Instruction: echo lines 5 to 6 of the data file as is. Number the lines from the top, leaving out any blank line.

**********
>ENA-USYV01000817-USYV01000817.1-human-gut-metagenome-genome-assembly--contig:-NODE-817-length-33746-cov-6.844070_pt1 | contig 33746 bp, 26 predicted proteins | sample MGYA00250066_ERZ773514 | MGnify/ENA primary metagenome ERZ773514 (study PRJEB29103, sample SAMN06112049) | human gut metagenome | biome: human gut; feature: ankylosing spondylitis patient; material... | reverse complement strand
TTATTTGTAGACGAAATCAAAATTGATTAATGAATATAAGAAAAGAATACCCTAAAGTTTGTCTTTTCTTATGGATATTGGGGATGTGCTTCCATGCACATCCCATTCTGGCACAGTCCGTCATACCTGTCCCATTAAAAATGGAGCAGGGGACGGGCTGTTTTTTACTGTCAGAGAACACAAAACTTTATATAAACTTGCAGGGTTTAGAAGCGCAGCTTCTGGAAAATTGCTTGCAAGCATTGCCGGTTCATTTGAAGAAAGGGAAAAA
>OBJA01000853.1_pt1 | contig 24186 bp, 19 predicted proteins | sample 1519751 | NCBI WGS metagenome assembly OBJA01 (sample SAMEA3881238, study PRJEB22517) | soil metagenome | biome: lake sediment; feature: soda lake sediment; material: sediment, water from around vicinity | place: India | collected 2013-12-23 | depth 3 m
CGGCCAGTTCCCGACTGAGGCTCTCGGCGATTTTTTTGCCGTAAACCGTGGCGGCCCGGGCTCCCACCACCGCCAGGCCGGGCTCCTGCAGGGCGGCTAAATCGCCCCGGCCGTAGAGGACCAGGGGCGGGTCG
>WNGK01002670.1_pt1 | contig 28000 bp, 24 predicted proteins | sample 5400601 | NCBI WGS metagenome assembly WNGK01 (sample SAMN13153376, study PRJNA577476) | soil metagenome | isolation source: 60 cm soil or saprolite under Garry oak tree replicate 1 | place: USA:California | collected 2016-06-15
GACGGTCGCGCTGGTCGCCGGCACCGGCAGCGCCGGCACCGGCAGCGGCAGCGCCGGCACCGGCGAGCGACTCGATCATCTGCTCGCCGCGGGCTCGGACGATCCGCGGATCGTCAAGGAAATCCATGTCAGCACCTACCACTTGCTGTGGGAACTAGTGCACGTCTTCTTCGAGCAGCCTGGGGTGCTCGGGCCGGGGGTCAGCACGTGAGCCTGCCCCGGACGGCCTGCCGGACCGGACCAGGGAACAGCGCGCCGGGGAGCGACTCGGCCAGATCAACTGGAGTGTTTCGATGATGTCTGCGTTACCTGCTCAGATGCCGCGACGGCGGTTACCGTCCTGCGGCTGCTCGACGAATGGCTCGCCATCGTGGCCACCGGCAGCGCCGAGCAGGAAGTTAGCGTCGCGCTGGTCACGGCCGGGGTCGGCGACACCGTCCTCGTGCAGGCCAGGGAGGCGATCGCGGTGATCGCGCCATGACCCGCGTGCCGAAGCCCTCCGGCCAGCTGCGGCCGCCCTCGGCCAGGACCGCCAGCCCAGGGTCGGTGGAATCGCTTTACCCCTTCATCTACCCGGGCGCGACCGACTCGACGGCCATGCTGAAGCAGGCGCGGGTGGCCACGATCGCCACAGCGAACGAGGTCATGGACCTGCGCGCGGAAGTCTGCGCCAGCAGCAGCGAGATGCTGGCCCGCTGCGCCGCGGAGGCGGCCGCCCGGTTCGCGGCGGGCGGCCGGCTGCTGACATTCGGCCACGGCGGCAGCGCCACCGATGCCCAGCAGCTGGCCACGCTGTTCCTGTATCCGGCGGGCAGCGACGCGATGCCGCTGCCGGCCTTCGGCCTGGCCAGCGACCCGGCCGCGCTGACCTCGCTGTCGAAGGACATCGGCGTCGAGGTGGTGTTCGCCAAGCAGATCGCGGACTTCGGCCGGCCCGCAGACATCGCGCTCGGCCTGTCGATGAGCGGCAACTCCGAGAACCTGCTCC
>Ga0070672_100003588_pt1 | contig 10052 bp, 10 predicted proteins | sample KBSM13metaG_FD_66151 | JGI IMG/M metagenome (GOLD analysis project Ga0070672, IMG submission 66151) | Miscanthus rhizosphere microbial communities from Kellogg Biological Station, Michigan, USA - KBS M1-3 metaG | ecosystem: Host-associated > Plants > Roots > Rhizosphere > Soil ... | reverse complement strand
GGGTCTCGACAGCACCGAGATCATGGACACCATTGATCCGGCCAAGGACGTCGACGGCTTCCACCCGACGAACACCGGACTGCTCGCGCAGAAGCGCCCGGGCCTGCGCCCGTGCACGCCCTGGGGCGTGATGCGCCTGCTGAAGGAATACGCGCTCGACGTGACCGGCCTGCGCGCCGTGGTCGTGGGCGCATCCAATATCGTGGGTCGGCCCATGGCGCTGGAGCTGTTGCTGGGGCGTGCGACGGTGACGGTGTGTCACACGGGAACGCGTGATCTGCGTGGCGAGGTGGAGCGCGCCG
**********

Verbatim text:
>WNGK01002670.1_pt1 | contig 28000 bp, 24 predicted proteins | sample 5400601 | NCBI WGS metagenome assembly WNGK01 (sample SAMN13153376, study PRJNA577476) | soil metagenome | isolation source: 60 cm soil or saprolite under Garry oak tree replicate 1 | place: USA:California | collected 2016-06-15
GACGGTCGCGCTGGTCGCCGGCACCGGCAGCGCCGGCACCGGCAGCGGCAGCGCCGGCACCGGCGAGCGACTCGATCATCTGCTCGCCGCGGGCTCGGACGATCCGCGGATCGTCAAGGAAATCCATGTCAGCACCTACCACTTGCTGTGGGAACTAGTGCACGTCTTCTTCGAGCAGCCTGGGGTGCTCGGGCCGGGGGTCAGCACGTGAGCCTGCCCCGGACGGCCTGCCGGACCGGACCAGGGAACAGCGCGCCGGGGAGCGACTCGGCCAGATCAACTGGAGTGTTTCGATGATGTCTGCGTTACCTGCTCAGATGCCGCGACGGCGGTTACCGTCCTGCGGCTGCTCGACGAATGGCTCGCCATCGTGGCCACCGGCAGCGCCGAGCAGGAAGTTAGCGTCGCGCTGGTCACGGCCGGGGTCGGCGACACCGTCCTCGTGCAGGCCAGGGAGGCGATCGCGGTGATCGCGCCATGACCCGCGTGCCGAAGCCCTCCGGCCAGCTGCGGCCGCCCTCGGCCAGGACCGCCAGCCCAGGGTCGGTGGAATCGCTTTACCCCTTCATCTACCCGGGCGCGACCGACTCGACGGCCATGCTGAAGCAGGCGCGGGTGGCCACGATCGCCACAGCGAACGAGGTCATGGACCTGCGCGCGGAAGTCTGCGCCAGCAGCAGCGAGATGCTGGCCCGCTGCGCCGCGGAGGCGGCCGCCCGGTTCGCGGCGGGCGGCCGGCTGCTGACATTCGGCCACGGCGGCAGCGCCACCGATGCCCAGCAGCTGGCCACGCTGTTCCTGTATCCGGCGGGCAGCGACGCGATGCCGCTGCCGGCCTTCGGCCTGGCCAGCGACCCGGCCGCGCTGACCTCGCTGTCGAAGGACATCGGCGTCGAGGTGGTGTTCGCCAAGCAGATCGCGGACTTCGGCCGGCCCGCAGACATCGCGCTCGGCCTGTCGATGAGCGGCAACTCCGAGAACCTGCTCC